An oblique Lunar Reconnaissance Orbiter view of the lunar crater Hawke, which sits on the rim of the larger crater Grotrian. Credit: NASA/GSFC/Arizona State University
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An oblique Lunar Reconnaissance Orbiter view of the lunar crater Hawke, which sits on the rim of the larger crater Grotrian. Credit: NASA/GSFC/Arizona State University

Yo dawg, I heard you like craters, so I found a crater in a crater

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Apr 5, 2019

One thing I like to mention when I talk about asteroid impacts is that if you wait long enough and do nothing, they’re gonna happen.

To illustrate that I point to the Moon. With no atmosphere to stop even the smallest bits of interplanetary debris, and no active weather system to erode them* we have a decent record of lunar impacts going back a few billion years.

Because of that, in many places the lunar surface is saturated with craters, meaning a subsequent impact would probably erase more craters than it creates. What this means in turn is that you’re bound to find craters on top of other craters, when an asteroid or comet slams into a pre-existing crater. And when you do, you find the older crater affects the way the newer one looks just as the newer one modifies the older one.

As an exemplar take a look at Hawke, a 13-kilometer wide crater just inside the rim of the 37-km wide Grotrian crater on the Moon’s far side:

A nadir (downward-pointing) view from the Lunar Reconnaissance Orbiter of the craters Grotrian and Hawke, a crater-in-a-crater combo. Credit: NASA/GSFC/Arizona State University

A nadir (downward-pointing) view from the Lunar Reconnaissance Orbiter of the craters Grotrian and Hawke, a crater-in-a-crater combo. Credit: NASA/GSFC/Arizona State University

Cooooool. This wide-angle image from the Lunar Reconnaissance Orbiter is a more-or-less “natural” color image (a combination of red, green, and blue images). The two craters are pretty obvious. You can see streaks, called rays, both above (to the north) of Grotrian and to the lower right; those are essentially splash marks from debris thrown out when Hawke formed (and by the by, we now know what causes rays to form). I suspect the debris thrown north from Hawke had a freer path as it sailed over the floor of Grotrian than debris thrown in other directions, allowing more obvious rays in that direction. The same goes for stuff thrown south, since the rim of the smaller crater sits adjacent to that of the bigger one (a mathematician might say they are osculating, which means “kissing”), though the rolling terrain to the south makes that harder to see.

Note that the south rim of Grotrian appears to have slumped inward, possibly due to the second impact. There’s slumping on the north rim too — you can see hummocky stuff on the floor there — but the rim wall there looks steeper for some reason, so maybe slumping is easy there anyway.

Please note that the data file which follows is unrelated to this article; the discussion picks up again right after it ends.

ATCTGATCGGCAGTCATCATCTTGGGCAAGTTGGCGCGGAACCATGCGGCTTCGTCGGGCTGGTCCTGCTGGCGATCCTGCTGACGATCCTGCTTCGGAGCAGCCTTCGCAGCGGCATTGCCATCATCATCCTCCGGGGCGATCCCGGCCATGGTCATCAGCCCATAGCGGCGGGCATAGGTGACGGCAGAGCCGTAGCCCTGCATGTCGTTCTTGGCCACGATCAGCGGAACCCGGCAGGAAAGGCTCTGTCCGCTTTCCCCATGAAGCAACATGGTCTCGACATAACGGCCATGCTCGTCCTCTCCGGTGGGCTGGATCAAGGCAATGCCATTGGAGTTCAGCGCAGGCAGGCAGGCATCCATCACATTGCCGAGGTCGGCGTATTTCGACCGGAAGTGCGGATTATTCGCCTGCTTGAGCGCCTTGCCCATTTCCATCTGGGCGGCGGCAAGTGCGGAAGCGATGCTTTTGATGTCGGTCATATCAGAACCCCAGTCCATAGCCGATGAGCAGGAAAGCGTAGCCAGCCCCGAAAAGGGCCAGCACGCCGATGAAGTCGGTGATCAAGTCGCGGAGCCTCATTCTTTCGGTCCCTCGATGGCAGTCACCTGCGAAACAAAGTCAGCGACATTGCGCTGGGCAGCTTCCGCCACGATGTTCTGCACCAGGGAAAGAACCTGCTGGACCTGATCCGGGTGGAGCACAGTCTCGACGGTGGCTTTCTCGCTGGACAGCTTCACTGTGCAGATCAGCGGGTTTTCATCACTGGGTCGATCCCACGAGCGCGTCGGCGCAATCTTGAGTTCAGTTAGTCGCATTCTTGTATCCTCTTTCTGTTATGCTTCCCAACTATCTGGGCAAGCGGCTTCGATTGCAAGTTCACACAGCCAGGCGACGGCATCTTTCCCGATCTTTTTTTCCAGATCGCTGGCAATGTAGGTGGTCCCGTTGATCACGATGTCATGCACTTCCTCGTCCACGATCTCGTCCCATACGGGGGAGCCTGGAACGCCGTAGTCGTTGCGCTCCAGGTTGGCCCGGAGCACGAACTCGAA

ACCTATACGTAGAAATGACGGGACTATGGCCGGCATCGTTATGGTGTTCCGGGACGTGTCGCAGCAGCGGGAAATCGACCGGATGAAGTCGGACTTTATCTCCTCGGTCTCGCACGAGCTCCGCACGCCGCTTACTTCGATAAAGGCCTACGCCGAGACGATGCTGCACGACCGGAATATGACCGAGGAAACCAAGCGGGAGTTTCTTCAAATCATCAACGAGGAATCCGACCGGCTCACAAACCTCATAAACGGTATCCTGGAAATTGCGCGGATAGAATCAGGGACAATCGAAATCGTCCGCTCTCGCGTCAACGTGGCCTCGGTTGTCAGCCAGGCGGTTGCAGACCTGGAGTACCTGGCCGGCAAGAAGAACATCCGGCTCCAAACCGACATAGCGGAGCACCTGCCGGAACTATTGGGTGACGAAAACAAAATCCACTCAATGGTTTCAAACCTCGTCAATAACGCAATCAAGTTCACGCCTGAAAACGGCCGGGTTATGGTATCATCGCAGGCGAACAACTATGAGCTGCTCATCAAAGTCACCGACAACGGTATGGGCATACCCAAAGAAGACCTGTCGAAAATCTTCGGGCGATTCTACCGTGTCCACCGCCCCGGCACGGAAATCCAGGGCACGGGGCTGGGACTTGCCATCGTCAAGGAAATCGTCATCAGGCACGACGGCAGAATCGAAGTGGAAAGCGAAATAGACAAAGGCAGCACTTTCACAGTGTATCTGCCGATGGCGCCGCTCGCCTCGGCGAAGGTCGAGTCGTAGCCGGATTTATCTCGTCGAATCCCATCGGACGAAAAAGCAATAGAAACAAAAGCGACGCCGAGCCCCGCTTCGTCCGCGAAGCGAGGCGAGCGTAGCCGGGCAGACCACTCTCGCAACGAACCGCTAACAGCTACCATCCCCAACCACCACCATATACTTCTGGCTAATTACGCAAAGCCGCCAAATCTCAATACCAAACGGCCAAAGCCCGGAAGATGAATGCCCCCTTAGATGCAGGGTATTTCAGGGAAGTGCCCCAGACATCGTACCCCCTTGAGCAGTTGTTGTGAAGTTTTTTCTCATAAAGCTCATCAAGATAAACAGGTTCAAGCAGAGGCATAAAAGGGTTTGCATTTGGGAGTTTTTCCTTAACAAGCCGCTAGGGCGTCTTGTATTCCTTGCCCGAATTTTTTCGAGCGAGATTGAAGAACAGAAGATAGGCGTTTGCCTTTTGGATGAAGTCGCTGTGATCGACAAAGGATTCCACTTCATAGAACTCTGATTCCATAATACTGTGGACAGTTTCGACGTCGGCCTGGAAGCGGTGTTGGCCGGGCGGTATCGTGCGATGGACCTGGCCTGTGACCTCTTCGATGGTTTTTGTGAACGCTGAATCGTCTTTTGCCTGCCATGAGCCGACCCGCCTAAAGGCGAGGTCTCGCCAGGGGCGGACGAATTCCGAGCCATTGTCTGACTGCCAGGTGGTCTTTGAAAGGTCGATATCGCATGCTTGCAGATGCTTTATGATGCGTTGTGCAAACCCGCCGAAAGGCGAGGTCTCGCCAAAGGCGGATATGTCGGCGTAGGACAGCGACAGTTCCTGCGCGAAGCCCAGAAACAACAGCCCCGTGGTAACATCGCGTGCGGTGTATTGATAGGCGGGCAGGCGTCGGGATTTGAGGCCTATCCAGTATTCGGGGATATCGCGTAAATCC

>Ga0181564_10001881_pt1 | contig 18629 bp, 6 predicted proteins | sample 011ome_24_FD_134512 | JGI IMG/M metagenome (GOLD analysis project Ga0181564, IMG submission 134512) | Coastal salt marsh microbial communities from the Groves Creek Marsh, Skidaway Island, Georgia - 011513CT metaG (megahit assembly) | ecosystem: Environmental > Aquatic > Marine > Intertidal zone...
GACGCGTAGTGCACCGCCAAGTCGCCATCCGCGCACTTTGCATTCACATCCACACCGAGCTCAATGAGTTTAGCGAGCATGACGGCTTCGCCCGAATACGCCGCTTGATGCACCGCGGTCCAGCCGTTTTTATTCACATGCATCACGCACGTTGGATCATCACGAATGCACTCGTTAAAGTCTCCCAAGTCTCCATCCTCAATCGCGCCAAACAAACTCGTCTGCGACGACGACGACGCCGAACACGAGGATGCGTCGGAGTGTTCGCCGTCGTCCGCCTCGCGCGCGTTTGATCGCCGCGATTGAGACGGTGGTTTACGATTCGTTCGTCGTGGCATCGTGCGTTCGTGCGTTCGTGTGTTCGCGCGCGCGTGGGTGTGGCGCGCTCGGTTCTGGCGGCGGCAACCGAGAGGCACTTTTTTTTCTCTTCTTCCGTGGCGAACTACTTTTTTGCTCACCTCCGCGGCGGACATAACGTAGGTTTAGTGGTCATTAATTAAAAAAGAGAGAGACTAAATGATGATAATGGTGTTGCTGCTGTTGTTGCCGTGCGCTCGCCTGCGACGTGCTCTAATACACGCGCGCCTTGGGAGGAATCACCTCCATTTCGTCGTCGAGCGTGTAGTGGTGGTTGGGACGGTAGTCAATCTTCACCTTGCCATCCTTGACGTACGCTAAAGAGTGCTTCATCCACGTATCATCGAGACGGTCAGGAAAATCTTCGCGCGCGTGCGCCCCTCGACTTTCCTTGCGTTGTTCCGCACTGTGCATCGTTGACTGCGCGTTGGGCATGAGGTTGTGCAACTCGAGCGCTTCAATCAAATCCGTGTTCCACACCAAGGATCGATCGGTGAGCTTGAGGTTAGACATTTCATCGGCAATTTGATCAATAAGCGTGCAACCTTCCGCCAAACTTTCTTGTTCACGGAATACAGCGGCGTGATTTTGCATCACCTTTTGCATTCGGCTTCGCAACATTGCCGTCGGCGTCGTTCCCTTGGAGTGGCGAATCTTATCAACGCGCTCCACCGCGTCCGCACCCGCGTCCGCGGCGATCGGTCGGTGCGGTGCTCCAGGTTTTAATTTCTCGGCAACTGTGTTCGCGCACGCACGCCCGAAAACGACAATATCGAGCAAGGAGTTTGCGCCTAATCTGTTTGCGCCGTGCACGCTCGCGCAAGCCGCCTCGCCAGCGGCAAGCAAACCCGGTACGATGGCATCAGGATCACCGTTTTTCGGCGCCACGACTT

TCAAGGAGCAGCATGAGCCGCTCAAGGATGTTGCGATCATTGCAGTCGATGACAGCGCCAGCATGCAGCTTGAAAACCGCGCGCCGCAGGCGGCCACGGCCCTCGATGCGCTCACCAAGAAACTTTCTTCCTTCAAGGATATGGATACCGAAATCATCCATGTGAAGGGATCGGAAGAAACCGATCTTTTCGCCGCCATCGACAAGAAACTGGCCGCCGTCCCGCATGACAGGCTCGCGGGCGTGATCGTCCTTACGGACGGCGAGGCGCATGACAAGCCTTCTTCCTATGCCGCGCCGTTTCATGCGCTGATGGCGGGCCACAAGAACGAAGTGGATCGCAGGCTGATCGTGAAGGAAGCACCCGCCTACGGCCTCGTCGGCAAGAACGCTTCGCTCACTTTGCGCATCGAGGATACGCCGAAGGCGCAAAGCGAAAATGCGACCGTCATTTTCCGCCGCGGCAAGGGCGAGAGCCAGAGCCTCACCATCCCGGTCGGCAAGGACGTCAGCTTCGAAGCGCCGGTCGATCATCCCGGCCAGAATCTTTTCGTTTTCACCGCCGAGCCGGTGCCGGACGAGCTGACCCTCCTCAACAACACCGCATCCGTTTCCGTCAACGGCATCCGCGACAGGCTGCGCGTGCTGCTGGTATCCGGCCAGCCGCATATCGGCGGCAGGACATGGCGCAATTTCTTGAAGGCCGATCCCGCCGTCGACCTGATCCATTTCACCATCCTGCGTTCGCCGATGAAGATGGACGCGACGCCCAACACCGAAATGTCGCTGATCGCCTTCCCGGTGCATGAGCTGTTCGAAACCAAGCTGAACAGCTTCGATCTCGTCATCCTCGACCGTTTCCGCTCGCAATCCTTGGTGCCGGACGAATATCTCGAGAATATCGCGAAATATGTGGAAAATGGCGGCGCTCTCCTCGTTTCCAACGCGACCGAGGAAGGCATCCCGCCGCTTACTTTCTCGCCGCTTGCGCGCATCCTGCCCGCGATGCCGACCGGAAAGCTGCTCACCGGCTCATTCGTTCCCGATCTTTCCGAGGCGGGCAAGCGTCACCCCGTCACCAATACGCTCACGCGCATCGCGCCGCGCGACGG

Hawke is weird looking; off center. That’s because it hit on the bigger crater’s wall, which distorts the shape of the bowl. That’s a lot more obvious in an oblique view:

An oblique Lunar Reconnaissance Orbiter view of the lunar crater Hawke, which sits on the rim of the larger crater Grotrian. Credit: NASA/GSFC/Arizona State University

An oblique Lunar Reconnaissance Orbiter view of the lunar crater Hawke, which sits on the rim of the larger crater Grotrian. Credit: NASA/GSFC/Arizona State University

Yeah. From this angle, the smaller crater’s low point is offset to the right, and you can see material has collected there, no doubt debris that’s collapsed inward from the rim. You can see short rays extending from it to the right, too.

I found this crater on the wonderful Lunar Reconnaissance Orbiter Camera blog, which has more detail on the craters, including a bit about lunar scientist B. Ray Hawke, after whom the crater is named. As always I urge you to go there and read it; I love that site.

And while there, I learned a thing! Even better, it’s not just a thing but a new word to me, too: cryptomare.

First, it’s just a cool word. But also it describes an interesting feature. Maria (pronounced “MAR-ee-ya”; singular “MAR-ay”) are relatively flat, dark plains on the Moon, created by deep impacts and subsequent flooding by basaltic lava — those are the dark features you can see by eye when you look at the Moon. Cryptomaria form when a mare gets buried by lighter debris from later impacts. They can be hard to find, since they’re buried, but radar mapping can reveal them.

I was unaware of these features, so I’m doubly glad I found the double-crater article. I love learning new things, especially about our nearest neighbor in space.

[P.S. If you’re wondering about the title of this post, it’s from a meme that’s been around a while but still cracks me up.]


* There is very slow erosion and discoloration due to the solar wind and the subsequent impact of micrometeorites; one way to tell if a crater is really old is if it has a softer rim and no bright material in or around it.

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